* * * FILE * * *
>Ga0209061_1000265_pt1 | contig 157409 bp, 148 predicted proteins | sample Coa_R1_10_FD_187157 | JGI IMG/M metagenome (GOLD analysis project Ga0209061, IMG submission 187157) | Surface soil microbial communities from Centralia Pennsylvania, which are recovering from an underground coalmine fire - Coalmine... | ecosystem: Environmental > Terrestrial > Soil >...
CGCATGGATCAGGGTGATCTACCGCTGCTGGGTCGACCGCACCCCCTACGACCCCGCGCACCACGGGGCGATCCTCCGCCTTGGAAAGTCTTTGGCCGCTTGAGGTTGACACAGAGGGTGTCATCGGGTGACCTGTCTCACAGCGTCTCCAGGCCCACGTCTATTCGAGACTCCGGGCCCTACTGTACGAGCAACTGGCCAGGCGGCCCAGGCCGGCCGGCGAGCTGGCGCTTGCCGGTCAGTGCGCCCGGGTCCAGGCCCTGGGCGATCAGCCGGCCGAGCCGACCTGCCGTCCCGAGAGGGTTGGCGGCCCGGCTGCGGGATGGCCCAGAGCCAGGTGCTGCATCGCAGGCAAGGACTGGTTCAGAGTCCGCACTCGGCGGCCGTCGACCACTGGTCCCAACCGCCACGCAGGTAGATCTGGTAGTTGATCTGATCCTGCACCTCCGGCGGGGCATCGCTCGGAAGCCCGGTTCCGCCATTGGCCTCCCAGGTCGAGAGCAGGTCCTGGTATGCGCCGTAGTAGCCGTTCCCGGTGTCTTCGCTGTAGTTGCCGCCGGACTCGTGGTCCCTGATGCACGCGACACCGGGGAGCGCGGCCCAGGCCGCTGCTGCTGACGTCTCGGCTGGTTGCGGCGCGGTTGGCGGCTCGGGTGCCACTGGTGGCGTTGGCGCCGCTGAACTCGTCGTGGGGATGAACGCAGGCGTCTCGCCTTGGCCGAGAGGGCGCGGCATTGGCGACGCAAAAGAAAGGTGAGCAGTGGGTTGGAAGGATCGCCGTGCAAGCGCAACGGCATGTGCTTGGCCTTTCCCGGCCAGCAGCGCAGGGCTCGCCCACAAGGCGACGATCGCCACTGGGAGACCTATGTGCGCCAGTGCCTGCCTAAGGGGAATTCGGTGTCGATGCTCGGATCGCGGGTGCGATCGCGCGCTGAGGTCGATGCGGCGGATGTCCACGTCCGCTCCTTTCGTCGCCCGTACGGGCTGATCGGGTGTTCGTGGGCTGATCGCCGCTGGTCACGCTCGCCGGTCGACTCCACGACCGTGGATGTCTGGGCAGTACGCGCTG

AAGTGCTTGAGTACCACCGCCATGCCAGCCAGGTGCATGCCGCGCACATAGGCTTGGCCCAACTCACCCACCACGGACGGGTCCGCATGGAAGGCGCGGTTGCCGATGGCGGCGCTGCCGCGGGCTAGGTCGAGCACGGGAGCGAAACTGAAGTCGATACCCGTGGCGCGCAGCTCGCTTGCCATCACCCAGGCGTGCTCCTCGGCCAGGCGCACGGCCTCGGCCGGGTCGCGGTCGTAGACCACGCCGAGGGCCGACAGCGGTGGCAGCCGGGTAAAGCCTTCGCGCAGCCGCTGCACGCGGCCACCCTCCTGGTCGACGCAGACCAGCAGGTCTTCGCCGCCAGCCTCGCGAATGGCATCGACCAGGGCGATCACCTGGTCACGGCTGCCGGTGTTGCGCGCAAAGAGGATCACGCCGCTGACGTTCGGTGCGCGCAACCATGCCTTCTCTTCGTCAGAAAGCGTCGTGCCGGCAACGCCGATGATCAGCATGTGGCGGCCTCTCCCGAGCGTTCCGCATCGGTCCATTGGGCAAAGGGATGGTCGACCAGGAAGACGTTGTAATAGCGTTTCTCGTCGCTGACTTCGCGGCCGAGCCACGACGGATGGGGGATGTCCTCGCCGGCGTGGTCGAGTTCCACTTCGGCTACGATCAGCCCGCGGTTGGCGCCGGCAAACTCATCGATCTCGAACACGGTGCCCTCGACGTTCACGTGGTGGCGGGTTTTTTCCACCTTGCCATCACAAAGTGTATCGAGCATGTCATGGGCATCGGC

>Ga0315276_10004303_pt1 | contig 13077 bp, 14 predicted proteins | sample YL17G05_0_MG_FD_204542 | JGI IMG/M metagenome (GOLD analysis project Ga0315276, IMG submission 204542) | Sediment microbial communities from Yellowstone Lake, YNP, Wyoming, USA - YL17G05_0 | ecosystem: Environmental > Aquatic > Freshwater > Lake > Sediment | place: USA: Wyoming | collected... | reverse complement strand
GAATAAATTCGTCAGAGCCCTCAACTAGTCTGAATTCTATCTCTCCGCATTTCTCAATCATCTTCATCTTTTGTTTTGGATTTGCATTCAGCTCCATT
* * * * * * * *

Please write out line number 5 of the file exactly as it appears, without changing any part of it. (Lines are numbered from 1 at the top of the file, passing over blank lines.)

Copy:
GAATAAATTCGTCAGAGCCCTCAACTAGTCTGAATTCTATCTCTCCGCATTTCTCAATCATCTTCATCTTTTGTTTTGGATTTGCATTCAGCTCCATT